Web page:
What is anal dysplasia?
The anus is the last portion of the large bowel [Figure 1]. It is a short tube surrounded by the sphincter muscles (internal and external) which provide control of bowel motion. The lining of the anus or surrounding skin can become abnormal and give rise to anal dysplasia (a precancerous condition). When untreated anal dysplasia can lead to Anal Cancer. Anal cancer arises when the normal cells lining the anus or surrounding skin divide and grow without stopping. Anal cancer occurs in both genders but about two-thirds of patients are women. The number of anal cancer cases is on the rise in the USA and worldwide.
Figure 1 – The anus with surrounding internal and external sphincter muscles
What causes anal dysplasia?
The human papilloma virus (HPV) is the most common risk factor for anal dysplasia. There are many different types of HPV which are typically sexually transmitted. The majority of patients with HPV have no symptoms but some develop anal dysplasia. It is important to note that a person can become infected with HPV even without sexual activity. Coming in direct contact with an infected person and then touching the anal or genital area can transmit HPV. Risk factors for developing precancerous changes include the following: anal sex, sexually transmitted disease, numerous sexual partners, smoking, weakened immune system (such as in patients with organ transplantation, on chemotherapy, or with the diagnosis of human immunodeficiency virus). Women with prior history of HPV of the cervix are also at risk of developing anal dysplasia.
What are the symptoms of anal dysplasia?
Patients with anal dysplasia can be discovered during a routine anal examination or can present with any of the following symptoms: anal pain, itching, a non-healing rash or ulcer, a lump, drainage and discharge, and rectal bleeding. It is important to note that patients with anal dysplasia are often misdiagnosed and treated for hemorrhoids with a delay in diagnosis.
How is anal dysplasia diagnosed?
The history and physical examination are important in making the diagnosis of anal dysplasia. It is important to seek expert care. An office-based examination includes visual inspection of the skin, finger palpation of the anus, and Anoscopy or Proctoscopy to look inside the anus and rectum. In some patients, examination of the genitalia and mouth is advisable. Any suspicious lesion is biopsied. This can be done as an office-based procedure but in some patients the biopsy and examination are performed in the operating room under an anesthetic. Colonoscopy is advisable in some patients to check the rest of the large bowel.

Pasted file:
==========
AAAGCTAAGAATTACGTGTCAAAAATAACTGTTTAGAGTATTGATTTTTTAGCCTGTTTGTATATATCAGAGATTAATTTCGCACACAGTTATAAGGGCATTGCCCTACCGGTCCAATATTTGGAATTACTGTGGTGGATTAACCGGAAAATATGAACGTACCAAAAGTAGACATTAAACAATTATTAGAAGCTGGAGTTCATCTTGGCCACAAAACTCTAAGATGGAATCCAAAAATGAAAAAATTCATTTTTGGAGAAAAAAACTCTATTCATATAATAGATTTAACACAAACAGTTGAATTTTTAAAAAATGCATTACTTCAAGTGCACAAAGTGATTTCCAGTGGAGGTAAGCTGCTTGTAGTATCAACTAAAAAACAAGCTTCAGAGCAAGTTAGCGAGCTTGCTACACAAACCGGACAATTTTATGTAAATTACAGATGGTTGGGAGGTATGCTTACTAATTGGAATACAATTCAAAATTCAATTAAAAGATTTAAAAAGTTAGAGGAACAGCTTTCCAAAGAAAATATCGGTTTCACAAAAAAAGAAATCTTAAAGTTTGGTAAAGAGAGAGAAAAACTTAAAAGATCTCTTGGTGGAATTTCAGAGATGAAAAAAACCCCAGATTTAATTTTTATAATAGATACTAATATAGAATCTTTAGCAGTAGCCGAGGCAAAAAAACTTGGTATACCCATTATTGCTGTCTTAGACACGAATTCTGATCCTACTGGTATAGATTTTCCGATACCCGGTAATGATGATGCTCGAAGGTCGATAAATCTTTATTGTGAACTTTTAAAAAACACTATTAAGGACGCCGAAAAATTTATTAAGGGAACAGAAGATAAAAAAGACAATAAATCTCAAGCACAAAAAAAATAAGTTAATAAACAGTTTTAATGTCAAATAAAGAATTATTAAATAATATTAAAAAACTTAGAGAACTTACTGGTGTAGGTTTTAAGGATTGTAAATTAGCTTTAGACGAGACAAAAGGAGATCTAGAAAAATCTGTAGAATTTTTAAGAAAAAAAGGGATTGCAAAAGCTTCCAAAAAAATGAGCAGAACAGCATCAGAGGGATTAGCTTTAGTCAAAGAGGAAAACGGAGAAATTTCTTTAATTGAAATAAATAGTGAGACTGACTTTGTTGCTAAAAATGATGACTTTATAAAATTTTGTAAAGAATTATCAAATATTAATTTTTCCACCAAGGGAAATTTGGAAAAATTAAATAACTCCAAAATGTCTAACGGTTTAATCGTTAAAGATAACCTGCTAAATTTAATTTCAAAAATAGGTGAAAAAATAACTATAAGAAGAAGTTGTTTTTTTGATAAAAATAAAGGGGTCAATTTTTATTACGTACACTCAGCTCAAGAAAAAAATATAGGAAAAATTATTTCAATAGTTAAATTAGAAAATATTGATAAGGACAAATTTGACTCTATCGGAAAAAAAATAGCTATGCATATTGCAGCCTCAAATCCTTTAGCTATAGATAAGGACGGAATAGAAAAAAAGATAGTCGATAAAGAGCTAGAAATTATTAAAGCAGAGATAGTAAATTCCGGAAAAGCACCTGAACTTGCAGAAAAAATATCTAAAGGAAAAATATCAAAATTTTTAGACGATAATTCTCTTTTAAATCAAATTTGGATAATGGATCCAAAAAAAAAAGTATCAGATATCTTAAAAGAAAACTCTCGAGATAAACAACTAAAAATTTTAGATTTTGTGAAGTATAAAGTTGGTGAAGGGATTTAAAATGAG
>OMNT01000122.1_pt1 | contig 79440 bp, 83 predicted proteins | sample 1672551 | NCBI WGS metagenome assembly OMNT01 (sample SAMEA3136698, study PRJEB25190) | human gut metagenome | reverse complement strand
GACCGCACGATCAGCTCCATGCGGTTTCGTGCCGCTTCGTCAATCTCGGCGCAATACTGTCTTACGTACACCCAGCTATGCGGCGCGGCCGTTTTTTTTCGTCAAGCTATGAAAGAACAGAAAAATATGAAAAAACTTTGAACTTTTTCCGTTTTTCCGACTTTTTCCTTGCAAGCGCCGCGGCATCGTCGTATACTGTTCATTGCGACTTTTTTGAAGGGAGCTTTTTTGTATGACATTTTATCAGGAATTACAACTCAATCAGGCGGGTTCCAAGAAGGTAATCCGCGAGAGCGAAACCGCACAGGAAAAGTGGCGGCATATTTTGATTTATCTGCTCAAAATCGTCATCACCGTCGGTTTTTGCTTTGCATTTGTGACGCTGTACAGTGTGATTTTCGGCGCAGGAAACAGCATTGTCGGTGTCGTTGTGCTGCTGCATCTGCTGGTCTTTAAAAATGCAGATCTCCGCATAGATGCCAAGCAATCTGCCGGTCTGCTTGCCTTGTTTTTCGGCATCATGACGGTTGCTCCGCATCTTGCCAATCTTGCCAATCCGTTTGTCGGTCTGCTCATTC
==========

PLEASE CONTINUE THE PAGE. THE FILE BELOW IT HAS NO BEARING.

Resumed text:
How is anal dysplasia treated?
When the diagnosis of anal dysplasia is confirmed on biopsy, patients who are initially evaluated and biopsied in the office can require an operation under anesthetic to completely assess the anus through specialized techniques and to remove all abnormal tissue. Depending on the location and the extent of the disease, additional medical and surgical treatment may be needed in the office or the operating room especially in the immunosuppressed patients who are at risk for recurrence.
Anal dysplasia requires highly specialized care and should only be treated by physicians with expertise in the treatment of this condition. Patients with anal dysplasia should be followed closely initially, every 4 to 6 months the first couple of years, and then yearly for life. In between follow-up appointments, the patient should seek earlier evaluation if any new symptoms arise. All patients with anal dysplasia are at risk for recurrence.
What preventive measures or screening is available?
Any patient with anal symptoms should get checked by a properly trained proctologist. Screening for anal dysplasia and cancer include visual inspection, finger palpation of the anus, and Anoscopy or Proctoscopy to look inside the anus and rectum. Specialized techniques such as high resolution anoscopy and biopsy are reserved for a subgroup of at-risk patients.
Having protected sexual intercourse and limiting the number of sexual partners can decrease the risk of HPV transmission. Vaccination against HPV can be helpful but is not a guarantee against developing anal dysplasia as the currently available vaccines cover just a few of the HPV types. In order for the vaccination to have any effectiveness, it has to be administered before engaging in any sexual activity. Once infected with HPV, the vaccine may not yield any benefit. Smoking cessation is advisable in patients to decrease the risk of progression from HPV infection to anal cancer.
Why is it important to seek expert care with a board certified proctologist and colorectal surgeon?
Anal dysplasia treatment requires significant medical and surgical expertise. Only a minority of doctors have the proper training to screen and treat this condition. Often patients are incorrectly diagnosed with hemorrhoids and treated as such with significant delay in diagnosis. Early diagnosis of anal dysplasia is very important in controlling this condition.
Dr. Maher Abbas is an expert in the treatment of diseases of the colon, rectum and anus. With over a 30-year career in the USA, he has completed advanced surgical training and is American Board Certified in Colon and Rectal Surgery. Dr. Maher Abbas is a Fellow of the American Society of Colon and Rectal Surgeons.
If you would like to schedule a consultation with Dr. Maher Abbas to discuss your case, click here.